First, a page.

Carbohydrate

Carbohydrate

Overview
A carbohydrate is an organic compound
Organic compound
An organic compound is any member of a large class of gaseous, liquid, or solid chemical compounds whose molecules contain carbon. For historical reasons discussed below, a few types of carbon-containing compounds such as carbides, carbonates, simple oxides of carbon, and cyanides, as well as the...

 with the empirical formula (where m could be different from n); that is, consists only of carbon
Carbon
Carbon is the chemical element with symbol C and atomic number 6. As a member of group 14 on the periodic table, it is nonmetallic and tetravalent—making four electrons available to form covalent chemical bonds...

, hydrogen
Hydrogen
Hydrogen is the chemical element with atomic number 1. It is represented by the symbol H. With an average atomic weight of , hydrogen is the lightest and most abundant chemical element, constituting roughly 75% of the Universe's chemical elemental mass. Stars in the main sequence are mainly...

, and oxygen
Oxygen
Oxygen is the element with atomic number 8 and represented by the symbol O. Its name derives from the Greek roots ὀξύς and -γενής , because at the time of naming, it was mistakenly thought that all acids required oxygen in their composition...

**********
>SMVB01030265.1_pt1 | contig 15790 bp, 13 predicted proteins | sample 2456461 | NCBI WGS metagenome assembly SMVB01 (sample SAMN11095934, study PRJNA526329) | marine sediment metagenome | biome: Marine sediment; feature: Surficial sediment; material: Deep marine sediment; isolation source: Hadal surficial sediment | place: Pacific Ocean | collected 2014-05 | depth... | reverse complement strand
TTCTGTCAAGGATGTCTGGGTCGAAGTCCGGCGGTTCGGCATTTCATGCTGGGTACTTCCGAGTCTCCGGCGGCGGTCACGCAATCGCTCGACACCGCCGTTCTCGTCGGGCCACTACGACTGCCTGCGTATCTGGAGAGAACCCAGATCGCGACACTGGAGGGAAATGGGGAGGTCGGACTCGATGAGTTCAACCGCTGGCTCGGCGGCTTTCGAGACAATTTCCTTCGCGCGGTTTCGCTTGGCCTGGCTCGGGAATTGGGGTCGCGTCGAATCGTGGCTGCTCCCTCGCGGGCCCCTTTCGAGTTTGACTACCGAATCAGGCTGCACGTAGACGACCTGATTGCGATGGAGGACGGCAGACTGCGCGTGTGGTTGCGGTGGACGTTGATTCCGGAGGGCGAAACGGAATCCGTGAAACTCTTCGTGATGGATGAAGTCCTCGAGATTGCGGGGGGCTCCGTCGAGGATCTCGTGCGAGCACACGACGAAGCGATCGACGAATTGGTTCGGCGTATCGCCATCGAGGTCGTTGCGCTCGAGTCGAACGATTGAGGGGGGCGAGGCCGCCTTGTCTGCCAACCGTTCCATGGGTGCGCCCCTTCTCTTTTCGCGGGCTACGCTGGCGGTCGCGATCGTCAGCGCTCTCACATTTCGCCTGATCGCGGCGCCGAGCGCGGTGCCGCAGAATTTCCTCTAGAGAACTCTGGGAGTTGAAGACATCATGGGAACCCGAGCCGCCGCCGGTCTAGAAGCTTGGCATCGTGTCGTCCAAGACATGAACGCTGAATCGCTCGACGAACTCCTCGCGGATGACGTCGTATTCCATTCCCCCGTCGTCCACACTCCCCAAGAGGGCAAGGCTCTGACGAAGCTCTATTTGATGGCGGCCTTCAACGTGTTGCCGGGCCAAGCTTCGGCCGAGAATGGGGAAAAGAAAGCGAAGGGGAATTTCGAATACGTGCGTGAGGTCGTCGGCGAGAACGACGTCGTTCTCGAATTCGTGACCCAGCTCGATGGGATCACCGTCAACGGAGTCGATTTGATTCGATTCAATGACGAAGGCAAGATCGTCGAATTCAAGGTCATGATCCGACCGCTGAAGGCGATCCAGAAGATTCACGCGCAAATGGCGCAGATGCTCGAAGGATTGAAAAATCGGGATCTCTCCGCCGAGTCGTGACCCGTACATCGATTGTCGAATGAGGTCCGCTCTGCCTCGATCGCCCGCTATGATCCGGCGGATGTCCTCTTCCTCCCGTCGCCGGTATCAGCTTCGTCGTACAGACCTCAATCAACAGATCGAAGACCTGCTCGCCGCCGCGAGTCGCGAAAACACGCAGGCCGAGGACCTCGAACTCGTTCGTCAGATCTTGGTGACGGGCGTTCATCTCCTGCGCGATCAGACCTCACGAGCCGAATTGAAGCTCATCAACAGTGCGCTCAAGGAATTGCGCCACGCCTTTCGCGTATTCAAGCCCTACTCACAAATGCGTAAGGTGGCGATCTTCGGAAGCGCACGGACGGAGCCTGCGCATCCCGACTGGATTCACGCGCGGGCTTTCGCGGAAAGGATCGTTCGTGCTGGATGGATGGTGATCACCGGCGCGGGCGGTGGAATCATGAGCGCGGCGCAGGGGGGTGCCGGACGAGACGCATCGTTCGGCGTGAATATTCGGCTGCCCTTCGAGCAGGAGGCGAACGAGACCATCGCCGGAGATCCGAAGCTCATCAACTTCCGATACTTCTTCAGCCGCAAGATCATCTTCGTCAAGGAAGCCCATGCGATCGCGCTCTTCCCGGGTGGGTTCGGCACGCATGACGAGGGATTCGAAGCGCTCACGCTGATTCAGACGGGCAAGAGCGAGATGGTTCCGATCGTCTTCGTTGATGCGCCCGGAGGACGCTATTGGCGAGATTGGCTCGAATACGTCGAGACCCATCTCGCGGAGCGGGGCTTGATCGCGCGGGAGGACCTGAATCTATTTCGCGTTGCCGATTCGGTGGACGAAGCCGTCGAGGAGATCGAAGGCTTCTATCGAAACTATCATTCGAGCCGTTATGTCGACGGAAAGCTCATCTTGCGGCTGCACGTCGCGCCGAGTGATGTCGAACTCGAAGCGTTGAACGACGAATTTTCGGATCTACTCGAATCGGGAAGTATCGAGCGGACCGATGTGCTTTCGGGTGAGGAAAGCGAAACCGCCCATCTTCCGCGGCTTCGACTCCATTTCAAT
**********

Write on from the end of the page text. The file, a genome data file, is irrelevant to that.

, with a hydrogen:oxygen atom
Atom
The atom is a basic unit of matter that consists of a dense central nucleus surrounded by a cloud of negatively charged electrons. The atomic nucleus contains a mix of positively charged protons and electrically neutral neutrons...

 ratio of 2:1 (as in water
Water
Water is a chemical substance with the chemical formula H2O. A water molecule contains one oxygen and two hydrogen atoms connected by covalent bonds. Water is a liquid at ambient conditions, but it often co-exists on Earth with its solid state, ice, and gaseous state . Water also exists in a...

). However, there are exceptions to this. One common example would be deoxyribose
Deoxyribose
Deoxyribose, more, precisely 2-deoxyribose, is a monosaccharide with idealized formula H---3-H. Its name indicates that it is a deoxy sugar, meaning that it is derived from the sugar ribose by loss of an oxygen atom...

, a component of DNA, which has the empirical formula C5H10O4. Carbohydrates can be viewed as hydrate
Hydrate
Hydrate is a term used in inorganic chemistry and organic chemistry to indicate that a substance contains water. The chemical state of the water varies widely between hydrates, some of which were so labeled before their chemical structure was understood....

s of carbon, hence their name.
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Encyclopedia
A carbohydrate is an organic compound
Organic compound
An organic compound is any member of a large class of gaseous, liquid, or solid chemical compounds whose molecules contain carbon. For historical reasons discussed below, a few types of carbon-containing compounds such as carbides, carbonates, simple oxides of carbon, and cyanides, as well as the...